The French government on Wednesday issued an order to dissolve a national militant Islamic group after the beheading last week near Paris of a teacher who had shown students caricatures of the Prophet Muhammad.
Government spokesman Gabriel Attal said the Cheikh Yassin collective group was formally banned at a Cabinet meeting because it was “involved in, linked to Friday’s attack” and was used to promote anti-Republican hate speech.
Other groups will be disbanded “in the coming weeks” for similar reasons, Attal said.
He also confirmed that the government had ordered the closure of a mosque in the northeastern suburb of Paris, in Pantin, for six months.
A terrorist investigation is underway into the murder of Professor Samuel Paty.
Authorities identified the killer as Abdullakh Anzorov, an 18-year-old Chechen refugee born in Moscow, who was later shot dead by police.
A justice official said that seven people arrested in connection with an investigation into the grisly murder, including two minors, were due to appear before an investigating judge on Wednesday for possible preliminary charges.
The seven were among 16 people, including five teenagers, initially held for questioning. Nine are in the process of being released. The official was not authorized to be cited by name.
Named after a slain Palestinian Hamas leader, the Sheikh Yassin collective was founded in the early 2000s by a man who was among those detained for questioning in the teacher’s murder.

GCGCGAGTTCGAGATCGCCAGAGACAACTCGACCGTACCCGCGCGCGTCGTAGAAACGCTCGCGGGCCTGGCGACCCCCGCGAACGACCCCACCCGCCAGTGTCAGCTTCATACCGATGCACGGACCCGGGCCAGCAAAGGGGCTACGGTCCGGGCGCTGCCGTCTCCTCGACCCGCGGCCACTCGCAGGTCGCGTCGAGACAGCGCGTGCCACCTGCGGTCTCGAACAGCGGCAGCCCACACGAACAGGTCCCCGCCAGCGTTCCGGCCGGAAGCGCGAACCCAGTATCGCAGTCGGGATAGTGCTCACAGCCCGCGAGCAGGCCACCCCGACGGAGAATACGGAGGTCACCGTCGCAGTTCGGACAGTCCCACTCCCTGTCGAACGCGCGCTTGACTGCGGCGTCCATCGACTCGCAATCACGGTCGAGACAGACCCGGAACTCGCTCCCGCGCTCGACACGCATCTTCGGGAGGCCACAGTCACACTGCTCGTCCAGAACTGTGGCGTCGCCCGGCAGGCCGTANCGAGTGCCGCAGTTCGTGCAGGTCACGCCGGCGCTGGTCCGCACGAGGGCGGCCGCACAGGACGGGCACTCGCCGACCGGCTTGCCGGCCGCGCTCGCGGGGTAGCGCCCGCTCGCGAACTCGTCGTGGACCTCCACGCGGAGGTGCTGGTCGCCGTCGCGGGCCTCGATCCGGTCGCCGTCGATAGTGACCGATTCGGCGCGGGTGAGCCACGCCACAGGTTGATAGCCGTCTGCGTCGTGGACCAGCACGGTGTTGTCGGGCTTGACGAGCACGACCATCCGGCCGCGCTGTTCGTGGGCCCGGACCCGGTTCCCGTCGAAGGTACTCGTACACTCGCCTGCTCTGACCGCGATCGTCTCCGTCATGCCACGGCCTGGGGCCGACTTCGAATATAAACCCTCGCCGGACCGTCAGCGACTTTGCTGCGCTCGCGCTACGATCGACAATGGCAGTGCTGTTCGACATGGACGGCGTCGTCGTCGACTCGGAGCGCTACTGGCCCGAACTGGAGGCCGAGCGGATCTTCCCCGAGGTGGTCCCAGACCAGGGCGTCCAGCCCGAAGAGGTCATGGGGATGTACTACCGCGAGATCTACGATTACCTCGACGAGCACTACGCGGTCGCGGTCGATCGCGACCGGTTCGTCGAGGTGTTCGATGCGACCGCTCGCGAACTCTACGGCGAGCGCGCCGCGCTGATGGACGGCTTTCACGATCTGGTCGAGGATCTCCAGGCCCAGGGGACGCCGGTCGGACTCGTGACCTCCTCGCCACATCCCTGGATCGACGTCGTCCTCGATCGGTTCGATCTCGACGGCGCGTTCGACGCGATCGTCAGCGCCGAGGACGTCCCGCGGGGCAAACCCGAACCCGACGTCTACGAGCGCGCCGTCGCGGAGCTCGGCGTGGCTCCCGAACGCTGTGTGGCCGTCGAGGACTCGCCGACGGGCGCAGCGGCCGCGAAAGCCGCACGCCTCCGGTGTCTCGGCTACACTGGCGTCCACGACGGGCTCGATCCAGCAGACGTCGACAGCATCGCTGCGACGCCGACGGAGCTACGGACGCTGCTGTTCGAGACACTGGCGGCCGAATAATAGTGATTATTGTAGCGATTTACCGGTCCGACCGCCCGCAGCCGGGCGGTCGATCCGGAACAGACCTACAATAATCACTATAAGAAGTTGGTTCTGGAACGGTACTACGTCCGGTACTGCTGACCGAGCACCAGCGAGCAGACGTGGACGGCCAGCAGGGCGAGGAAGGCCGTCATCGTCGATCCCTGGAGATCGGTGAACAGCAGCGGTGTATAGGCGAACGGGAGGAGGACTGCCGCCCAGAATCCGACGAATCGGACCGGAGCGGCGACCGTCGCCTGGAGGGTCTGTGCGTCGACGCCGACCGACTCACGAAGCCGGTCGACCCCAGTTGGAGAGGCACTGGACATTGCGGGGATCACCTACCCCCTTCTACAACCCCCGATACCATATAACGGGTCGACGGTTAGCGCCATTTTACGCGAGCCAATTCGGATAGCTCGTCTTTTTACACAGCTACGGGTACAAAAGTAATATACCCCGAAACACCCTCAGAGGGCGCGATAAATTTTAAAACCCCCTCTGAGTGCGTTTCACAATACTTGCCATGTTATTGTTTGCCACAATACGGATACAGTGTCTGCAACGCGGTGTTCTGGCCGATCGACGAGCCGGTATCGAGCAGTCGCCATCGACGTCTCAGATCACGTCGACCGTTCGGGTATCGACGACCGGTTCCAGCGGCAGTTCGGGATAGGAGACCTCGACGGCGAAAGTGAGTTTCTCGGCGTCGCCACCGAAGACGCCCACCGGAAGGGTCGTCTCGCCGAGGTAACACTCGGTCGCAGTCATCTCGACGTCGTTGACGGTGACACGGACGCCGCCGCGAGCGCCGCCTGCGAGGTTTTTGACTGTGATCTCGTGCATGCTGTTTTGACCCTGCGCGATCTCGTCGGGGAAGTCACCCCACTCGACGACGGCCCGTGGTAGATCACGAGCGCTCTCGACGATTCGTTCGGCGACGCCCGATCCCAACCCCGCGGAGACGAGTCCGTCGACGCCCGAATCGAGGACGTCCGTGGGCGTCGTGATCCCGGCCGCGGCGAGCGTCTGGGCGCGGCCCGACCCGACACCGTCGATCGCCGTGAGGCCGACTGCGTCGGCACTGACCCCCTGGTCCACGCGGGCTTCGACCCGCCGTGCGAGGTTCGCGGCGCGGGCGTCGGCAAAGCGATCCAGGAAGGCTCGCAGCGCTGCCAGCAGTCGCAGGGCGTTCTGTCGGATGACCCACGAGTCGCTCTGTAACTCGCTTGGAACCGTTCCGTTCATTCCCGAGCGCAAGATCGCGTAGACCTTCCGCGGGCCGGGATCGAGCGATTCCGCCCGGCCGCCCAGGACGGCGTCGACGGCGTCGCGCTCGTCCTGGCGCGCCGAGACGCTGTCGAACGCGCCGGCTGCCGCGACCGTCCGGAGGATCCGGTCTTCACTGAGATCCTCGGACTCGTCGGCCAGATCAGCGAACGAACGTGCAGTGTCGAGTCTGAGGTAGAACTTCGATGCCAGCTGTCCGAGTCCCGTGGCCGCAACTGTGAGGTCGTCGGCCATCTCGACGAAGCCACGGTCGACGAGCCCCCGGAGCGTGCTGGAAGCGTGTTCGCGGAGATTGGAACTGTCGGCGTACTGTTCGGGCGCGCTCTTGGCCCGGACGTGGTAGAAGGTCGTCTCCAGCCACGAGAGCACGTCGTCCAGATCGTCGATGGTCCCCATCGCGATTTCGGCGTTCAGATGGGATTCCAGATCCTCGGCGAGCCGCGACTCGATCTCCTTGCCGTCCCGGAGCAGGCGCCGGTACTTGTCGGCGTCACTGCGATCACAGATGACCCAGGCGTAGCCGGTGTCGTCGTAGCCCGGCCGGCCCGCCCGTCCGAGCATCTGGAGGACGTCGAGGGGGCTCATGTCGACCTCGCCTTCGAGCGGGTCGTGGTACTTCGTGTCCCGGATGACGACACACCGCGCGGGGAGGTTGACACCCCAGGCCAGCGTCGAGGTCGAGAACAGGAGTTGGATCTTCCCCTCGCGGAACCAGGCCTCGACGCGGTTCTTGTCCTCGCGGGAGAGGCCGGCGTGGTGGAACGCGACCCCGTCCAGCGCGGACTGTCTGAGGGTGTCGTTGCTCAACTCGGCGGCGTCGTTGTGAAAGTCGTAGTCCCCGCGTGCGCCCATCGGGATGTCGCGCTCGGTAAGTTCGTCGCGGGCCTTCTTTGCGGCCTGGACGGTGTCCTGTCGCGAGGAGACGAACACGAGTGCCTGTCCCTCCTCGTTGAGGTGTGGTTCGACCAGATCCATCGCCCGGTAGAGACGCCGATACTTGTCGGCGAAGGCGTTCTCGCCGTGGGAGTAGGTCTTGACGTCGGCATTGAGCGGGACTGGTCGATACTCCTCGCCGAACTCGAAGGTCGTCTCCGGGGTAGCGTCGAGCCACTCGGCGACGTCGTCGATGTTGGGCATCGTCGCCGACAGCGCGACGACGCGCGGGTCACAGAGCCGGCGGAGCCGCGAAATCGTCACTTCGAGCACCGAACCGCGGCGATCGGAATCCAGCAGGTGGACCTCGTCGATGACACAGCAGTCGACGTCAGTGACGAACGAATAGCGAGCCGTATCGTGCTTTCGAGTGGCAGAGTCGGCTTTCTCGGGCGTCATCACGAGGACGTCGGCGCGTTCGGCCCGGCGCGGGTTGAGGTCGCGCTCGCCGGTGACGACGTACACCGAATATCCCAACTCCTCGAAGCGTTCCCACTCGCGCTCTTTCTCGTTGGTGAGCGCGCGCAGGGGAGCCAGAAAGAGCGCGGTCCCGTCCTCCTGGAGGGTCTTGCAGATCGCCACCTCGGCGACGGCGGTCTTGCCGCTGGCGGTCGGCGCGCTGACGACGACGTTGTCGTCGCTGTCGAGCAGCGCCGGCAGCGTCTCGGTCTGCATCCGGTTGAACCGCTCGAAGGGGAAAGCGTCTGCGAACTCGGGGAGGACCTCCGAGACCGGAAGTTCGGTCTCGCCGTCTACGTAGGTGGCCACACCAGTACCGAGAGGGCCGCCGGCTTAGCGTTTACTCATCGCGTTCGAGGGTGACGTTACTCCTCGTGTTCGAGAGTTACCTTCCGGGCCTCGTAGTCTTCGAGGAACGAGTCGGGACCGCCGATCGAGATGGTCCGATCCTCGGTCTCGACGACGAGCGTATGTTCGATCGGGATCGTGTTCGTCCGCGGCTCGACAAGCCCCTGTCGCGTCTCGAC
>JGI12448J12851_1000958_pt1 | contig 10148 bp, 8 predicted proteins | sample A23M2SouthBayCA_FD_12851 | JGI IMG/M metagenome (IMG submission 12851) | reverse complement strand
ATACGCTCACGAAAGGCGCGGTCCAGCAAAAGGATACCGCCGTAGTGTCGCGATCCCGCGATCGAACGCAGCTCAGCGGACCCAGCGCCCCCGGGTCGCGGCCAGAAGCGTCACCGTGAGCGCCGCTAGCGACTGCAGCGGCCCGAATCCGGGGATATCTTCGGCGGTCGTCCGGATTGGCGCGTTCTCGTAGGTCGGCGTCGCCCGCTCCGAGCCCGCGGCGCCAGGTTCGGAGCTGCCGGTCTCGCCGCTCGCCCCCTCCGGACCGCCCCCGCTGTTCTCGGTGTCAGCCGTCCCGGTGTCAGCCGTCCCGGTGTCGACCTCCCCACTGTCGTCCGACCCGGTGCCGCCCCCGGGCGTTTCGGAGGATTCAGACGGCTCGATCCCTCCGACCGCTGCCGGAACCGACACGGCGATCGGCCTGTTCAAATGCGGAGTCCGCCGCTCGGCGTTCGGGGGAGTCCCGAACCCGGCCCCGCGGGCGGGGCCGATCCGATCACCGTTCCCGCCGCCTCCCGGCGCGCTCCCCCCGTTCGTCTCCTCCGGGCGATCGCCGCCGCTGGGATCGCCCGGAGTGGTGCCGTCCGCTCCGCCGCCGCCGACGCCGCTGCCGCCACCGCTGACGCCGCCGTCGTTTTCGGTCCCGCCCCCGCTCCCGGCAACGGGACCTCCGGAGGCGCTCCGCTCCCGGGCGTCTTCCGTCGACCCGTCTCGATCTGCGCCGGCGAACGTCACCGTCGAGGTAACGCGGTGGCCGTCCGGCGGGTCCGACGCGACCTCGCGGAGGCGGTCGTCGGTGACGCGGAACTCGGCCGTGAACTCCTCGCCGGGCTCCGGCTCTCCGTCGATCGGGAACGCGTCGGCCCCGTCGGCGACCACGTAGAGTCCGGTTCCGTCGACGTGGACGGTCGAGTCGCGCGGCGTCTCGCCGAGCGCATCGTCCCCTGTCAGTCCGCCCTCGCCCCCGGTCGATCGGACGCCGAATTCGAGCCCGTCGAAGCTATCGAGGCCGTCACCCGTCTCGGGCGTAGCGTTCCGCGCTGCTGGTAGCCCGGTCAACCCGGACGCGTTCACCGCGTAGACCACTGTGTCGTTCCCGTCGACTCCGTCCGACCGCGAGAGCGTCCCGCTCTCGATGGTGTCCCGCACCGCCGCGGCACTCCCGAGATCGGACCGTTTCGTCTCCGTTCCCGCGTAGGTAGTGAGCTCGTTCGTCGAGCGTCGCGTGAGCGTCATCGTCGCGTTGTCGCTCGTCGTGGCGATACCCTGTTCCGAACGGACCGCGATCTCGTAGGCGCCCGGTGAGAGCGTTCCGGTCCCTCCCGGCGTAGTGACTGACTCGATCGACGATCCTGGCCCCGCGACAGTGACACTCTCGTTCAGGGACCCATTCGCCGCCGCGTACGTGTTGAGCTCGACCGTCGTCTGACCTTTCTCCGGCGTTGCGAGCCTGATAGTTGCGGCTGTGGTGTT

Interior Minister Gerald Darmanin said on the French news channel BFMTV that the person in question had helped broadcast a message calling for mobilization against the teacher. The post, prepared by a student’s father, was part of what increasingly appeared to be a case of a spiraling fever on social media among some Muslim individuals or groups.
The Pantin mosque is punished for having relayed the message of the angry father on social networks. The father quoted his 13-year-old daughter as saying the teacher asked Muslims to leave the classroom – a version which was disputed by Paty himself, according to media reports.
Authorities say the mosque has long had an imam following the Salafi path, a rigorous interpretation of the Muslim holy book.
On Tuesday evening, thousands of people gathered to honor Paty where he was beheaded as he left school in Conflans-Sainte-Honorine, north-west of Paris. A national commemorative event is scheduled for Wednesday evening in the courtyard of the Sorbonne University. AP